MEPs approve body scanners on airports on a voluntarily basis
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Deutsch: [EU-Abgeordnete befürworten Nacktscanner-Einsatz auf freiwilliger Basis | http://bit.ly/ja0anz]
As the European Commission plans new rules to add body scanners to the list
of EU-authorised methods for passenger screening, the European Parliament,
which has the right to veto, made its position known on 24 May 2011, by
approving a report that backs the use of body scanners provided they don’t
interfere with passenger privacy or pose health risks.
MEPs on the Transport Committee agreed that the use of body scanners in EU
airports would enhance security but considered the method should be used
The report, that is to be voted in the plenary on 23 June, asks for several
conditions to be met on body scanners, including a ban on scanners using
ionising radiations, like x-rays, and the necessity of using the least
harmful technology, so as to ensure the passengers’ health.
“We need to be sure that the new equipment will not impact people’s health.
Therefore, x-ray scans should be rejected,” said Luis de Grandes Pascual,
the MEP who drafted the report.
The US Transportation Security Administration has insisted, in its turn,
that the radiation from airport body scanners poses no threat to health and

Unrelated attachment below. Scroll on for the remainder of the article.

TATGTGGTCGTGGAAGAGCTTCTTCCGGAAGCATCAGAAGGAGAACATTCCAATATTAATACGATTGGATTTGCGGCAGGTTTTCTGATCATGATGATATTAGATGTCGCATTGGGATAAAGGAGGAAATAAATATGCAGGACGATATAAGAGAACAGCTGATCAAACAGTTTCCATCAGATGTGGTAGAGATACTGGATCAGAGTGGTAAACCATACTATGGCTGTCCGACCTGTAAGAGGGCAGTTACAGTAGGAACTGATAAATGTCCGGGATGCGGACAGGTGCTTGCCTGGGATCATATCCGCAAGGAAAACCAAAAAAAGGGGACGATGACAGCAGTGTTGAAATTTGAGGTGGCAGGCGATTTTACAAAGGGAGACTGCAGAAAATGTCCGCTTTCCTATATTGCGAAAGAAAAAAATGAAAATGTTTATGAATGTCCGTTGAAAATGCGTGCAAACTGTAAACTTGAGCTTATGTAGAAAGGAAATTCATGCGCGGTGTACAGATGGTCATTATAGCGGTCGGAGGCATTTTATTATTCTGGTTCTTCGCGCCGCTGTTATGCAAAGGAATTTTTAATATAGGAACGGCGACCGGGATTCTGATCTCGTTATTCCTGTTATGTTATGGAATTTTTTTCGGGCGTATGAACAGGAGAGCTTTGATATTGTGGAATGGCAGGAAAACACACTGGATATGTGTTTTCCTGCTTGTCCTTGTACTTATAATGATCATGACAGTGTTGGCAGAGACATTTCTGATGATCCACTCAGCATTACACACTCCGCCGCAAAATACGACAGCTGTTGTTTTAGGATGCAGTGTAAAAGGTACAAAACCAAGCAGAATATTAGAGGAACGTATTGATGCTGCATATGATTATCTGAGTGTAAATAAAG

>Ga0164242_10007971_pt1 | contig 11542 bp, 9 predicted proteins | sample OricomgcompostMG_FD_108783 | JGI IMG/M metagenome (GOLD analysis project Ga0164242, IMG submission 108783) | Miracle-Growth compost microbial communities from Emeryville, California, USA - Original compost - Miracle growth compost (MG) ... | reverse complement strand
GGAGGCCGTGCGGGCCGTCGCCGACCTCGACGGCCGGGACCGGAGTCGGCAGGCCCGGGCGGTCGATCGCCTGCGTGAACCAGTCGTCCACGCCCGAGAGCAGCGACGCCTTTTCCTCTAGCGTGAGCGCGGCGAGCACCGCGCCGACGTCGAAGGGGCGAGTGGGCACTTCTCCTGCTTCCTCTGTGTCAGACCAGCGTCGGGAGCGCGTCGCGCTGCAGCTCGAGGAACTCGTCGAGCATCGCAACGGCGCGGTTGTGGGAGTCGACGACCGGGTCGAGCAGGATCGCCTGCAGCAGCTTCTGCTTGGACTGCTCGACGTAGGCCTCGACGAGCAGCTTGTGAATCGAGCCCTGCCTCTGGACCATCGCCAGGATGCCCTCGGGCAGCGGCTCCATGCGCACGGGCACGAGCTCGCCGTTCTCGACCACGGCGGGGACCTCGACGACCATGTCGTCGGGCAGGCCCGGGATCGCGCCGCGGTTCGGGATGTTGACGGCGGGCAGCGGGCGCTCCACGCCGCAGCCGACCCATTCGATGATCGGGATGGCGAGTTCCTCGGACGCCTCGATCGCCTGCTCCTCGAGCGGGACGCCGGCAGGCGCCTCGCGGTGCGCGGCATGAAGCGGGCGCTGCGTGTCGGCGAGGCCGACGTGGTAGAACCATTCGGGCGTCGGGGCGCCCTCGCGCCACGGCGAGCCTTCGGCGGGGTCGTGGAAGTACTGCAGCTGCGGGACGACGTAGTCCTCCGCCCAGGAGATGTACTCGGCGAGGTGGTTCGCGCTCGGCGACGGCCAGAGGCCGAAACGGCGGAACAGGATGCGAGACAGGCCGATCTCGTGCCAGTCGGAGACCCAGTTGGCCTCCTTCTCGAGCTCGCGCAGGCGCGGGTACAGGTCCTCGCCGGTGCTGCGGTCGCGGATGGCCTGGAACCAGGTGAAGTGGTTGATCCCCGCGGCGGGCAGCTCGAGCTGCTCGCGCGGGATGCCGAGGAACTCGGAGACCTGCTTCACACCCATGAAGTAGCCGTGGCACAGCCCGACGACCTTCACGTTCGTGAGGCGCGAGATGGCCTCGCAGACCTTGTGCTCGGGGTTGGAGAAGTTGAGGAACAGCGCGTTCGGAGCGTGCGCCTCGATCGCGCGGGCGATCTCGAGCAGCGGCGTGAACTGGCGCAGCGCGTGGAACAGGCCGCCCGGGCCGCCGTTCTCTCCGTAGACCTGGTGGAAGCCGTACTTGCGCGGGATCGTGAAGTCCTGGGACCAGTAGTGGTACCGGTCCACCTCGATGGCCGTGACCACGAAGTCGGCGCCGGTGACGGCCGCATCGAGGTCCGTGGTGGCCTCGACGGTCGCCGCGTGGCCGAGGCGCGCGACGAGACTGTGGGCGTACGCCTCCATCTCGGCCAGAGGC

that every x-ray backscatter unit was operating “well within applicable
national safety standards”.
MEPs believe the use of body scanners should be made by also ensuring the
protection of the personal data, dignity and privacy, the report asking for
the use of only “stick figures” without body images being produced, and
without storage of the obtained figures. To be sure of that, “the technology
used must not have the capabilities to store or save data”. Moreover, the
passengers must be able to opt for a manual search instead of a body scan
and the scans should be random and non-discriminatory.
According to the report, the Member States should provide extra control
points and security staff to ensure that passengers are not slowed down by
the need to pass through body scanners. MEPs also call for international
aviation security coordination with mutual recognition of measures and
one-stop security systems in order to ensure that passengers, luggage and
cargo at EU airports are screened only once.
Presently, body scanners are in use in UK and Dutch airports and have been
tested in Germany, Italy, France and Finland.
MEPs back body scanners but want strict safeguards (26.05.2011)
Information on body scanners and safety from TSA
Information on body scanners from the European Commission
Controversial body scanners continue to cause transatlatic divide
Strict safeguards needed for airport body scanners, say MEPs (24.05.2011)
Draft Report on aviation security, with a special focus on security
scanners – Committee on Transport and Tourism (23.02.2011)
EDRi-gram: EESC condemns body scanners as a breach of fundamental rights